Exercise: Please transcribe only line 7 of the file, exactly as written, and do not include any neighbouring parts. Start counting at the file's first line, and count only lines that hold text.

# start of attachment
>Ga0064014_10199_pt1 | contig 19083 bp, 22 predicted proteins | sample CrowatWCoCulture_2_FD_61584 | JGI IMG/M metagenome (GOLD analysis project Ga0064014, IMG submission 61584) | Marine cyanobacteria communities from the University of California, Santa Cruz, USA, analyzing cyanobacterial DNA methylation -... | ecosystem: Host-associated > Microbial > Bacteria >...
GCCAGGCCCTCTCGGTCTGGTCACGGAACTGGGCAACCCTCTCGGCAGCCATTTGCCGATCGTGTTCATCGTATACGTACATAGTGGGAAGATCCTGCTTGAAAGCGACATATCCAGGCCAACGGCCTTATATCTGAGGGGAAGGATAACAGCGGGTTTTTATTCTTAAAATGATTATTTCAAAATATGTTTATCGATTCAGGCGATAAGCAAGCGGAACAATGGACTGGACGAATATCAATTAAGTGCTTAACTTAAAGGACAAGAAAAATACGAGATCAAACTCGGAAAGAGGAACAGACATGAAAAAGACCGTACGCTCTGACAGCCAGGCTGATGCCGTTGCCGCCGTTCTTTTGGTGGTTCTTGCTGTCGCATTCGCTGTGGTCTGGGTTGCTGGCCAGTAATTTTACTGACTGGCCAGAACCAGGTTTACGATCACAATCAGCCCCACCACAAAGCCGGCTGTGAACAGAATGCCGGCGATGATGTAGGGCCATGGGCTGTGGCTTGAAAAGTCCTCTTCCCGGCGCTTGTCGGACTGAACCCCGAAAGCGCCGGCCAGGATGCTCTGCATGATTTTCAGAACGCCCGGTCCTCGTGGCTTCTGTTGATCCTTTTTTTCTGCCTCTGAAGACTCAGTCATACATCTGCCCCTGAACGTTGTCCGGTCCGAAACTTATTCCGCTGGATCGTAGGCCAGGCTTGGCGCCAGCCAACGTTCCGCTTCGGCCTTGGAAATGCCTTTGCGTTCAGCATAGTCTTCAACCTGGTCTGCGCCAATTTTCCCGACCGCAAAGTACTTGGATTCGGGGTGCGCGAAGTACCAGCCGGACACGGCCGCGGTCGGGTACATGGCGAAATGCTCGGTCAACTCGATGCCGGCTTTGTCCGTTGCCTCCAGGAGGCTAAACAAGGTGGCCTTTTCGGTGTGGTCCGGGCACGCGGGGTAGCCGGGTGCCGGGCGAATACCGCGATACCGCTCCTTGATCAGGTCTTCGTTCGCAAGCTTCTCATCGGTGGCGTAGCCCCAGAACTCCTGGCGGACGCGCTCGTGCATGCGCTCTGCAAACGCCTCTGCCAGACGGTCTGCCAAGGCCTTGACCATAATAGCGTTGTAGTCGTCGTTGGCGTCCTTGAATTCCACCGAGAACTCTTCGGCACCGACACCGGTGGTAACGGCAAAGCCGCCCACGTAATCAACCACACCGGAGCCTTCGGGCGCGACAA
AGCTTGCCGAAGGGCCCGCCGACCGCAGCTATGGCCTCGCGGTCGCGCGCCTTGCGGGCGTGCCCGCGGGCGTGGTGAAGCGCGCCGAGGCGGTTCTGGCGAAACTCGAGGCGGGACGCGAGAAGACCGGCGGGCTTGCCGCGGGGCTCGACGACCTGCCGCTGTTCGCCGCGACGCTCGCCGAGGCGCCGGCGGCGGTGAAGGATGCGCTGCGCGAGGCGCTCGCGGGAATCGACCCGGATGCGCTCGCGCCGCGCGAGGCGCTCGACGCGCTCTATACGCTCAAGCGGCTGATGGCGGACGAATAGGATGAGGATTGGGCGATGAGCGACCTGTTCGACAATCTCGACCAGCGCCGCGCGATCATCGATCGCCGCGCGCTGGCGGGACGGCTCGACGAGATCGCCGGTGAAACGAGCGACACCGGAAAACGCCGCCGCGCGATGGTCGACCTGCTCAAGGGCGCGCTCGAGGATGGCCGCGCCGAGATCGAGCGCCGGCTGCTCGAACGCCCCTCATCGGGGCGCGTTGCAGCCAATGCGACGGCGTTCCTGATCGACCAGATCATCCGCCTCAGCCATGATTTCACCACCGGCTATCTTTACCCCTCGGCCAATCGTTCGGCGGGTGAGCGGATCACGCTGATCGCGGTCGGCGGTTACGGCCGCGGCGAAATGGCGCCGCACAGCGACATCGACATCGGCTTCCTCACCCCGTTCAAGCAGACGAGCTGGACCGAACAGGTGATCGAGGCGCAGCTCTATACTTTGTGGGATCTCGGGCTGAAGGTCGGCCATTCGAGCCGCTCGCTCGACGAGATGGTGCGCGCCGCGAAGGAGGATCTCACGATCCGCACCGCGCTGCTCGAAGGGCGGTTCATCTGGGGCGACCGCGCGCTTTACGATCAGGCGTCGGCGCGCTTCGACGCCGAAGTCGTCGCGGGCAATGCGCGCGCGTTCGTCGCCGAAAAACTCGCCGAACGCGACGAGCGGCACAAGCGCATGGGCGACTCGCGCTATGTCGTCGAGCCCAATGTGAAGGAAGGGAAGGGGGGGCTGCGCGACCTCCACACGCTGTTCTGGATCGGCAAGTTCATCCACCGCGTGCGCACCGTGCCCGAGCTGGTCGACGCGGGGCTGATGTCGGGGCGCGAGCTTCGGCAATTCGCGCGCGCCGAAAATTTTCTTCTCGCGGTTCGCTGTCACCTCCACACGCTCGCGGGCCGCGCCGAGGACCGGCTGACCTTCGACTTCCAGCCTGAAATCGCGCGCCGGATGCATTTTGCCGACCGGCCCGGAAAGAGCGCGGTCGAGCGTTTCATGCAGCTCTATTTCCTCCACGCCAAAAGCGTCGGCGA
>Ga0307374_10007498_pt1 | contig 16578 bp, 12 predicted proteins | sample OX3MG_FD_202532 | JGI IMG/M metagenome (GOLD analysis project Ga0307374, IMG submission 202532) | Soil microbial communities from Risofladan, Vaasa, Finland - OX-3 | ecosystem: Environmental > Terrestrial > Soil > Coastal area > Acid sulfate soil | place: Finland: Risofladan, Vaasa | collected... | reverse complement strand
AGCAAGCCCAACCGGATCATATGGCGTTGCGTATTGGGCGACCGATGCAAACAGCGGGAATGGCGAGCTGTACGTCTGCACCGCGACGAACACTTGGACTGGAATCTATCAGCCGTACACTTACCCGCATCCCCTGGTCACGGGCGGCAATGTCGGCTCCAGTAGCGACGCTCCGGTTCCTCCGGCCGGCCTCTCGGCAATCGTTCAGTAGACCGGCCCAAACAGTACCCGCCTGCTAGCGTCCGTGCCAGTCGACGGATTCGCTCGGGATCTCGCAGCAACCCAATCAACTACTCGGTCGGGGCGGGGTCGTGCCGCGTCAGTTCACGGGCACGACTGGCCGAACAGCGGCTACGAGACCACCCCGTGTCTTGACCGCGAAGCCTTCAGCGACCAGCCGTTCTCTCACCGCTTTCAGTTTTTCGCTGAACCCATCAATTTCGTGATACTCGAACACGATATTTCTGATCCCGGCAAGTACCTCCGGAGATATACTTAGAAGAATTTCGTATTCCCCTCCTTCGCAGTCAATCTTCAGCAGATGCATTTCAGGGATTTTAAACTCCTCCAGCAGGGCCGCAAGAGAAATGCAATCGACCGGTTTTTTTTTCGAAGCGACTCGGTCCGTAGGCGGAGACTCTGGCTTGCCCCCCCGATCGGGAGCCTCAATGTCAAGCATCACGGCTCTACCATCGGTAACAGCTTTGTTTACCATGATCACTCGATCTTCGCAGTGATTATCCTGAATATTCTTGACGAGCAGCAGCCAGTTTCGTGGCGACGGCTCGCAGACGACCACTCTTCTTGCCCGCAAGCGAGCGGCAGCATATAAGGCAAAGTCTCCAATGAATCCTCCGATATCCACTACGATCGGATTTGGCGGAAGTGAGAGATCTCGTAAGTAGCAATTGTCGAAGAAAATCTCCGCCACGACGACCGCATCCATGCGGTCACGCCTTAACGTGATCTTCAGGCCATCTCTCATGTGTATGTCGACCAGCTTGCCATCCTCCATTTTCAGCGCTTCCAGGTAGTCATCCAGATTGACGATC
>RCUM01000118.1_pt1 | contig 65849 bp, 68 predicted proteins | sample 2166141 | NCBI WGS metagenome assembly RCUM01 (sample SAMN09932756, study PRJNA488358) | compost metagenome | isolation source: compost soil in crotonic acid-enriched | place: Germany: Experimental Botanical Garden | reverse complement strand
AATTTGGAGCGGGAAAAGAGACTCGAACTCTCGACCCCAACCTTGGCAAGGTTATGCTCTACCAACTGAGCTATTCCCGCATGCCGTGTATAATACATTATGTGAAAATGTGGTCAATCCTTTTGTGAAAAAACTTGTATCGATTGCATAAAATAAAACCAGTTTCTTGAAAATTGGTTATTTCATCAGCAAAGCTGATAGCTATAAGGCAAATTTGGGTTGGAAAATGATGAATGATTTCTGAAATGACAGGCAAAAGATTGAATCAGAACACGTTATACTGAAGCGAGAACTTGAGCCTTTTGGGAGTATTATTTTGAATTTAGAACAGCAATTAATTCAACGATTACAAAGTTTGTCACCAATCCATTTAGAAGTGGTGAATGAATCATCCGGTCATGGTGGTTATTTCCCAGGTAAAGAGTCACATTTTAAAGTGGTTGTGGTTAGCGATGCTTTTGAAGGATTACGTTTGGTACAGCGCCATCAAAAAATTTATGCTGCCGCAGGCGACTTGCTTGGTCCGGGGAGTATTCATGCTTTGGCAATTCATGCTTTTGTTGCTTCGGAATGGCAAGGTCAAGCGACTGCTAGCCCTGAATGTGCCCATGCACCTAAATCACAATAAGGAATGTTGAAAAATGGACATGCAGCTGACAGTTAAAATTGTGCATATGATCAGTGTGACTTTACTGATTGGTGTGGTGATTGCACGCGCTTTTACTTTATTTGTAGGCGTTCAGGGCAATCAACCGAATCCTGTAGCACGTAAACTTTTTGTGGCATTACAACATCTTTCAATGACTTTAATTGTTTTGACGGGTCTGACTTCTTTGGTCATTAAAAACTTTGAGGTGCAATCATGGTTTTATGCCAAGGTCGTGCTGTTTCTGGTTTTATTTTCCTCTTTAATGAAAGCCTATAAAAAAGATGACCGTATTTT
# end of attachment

AATTTGGAGCGGGAAAAGAGACTCGAACTCTCGACCCCAACCTTGGCAAGGTTATGCTCTACCAACTGAGCTATTCCCGCATGCCGTGTATAATACATTATGTGAAAATGTGGTCAATCCTTTTGTGAAAAAACTTGTATCGATTGCATAAAATAAAACCAGTTTCTTGAAAATTGGTTATTTCATCAGCAAAGCTGATAGCTATAAGGCAAATTTGGGTTGGAAAATGATGAATGATTTCTGAAATGACAGGCAAAAGATTGAATCAGAACACGTTATACTGAAGCGAGAACTTGAGCCTTTTGGGAGTATTATTTTGAATTTAGAACAGCAATTAATTCAACGATTACAAAGTTTGTCACCAATCCATTTAGAAGTGGTGAATGAATCATCCGGTCATGGTGGTTATTTCCCAGGTAAAGAGTCACATTTTAAAGTGGTTGTGGTTAGCGATGCTTTTGAAGGATTACGTTTGGTACAGCGCCATCAAAAAATTTATGCTGCCGCAGGCGACTTGCTTGGTCCGGGGAGTATTCATGCTTTGGCAATTCATGCTTTTGTTGCTTCGGAATGGCAAGGTCAAGCGACTGCTAGCCCTGAATGTGCCCATGCACCTAAATCACAATAAGGAATGTTGAAAAATGGACATGCAGCTGACAGTTAAAATTGTGCATATGATCAGTGTGACTTTACTGATTGGTGTGGTGATTGCACGCGCTTTTACTTTATTTGTAGGCGTTCAGGGCAATCAACCGAATCCTGTAGCACGTAAACTTTTTGTGGCATTACAACATCTTTCAATGACTTTAATTGTTTTGACGGGTCTGACTTCTTTGGTCATTAAAAACTTTGAGGTGCAATCATGGTTTTATGCCAAGGTCGTGCTGTTTCTGGTTTTATTTTCCTCTTTAATGAAAGCCTATAAAAAAGATGACCGTATTTT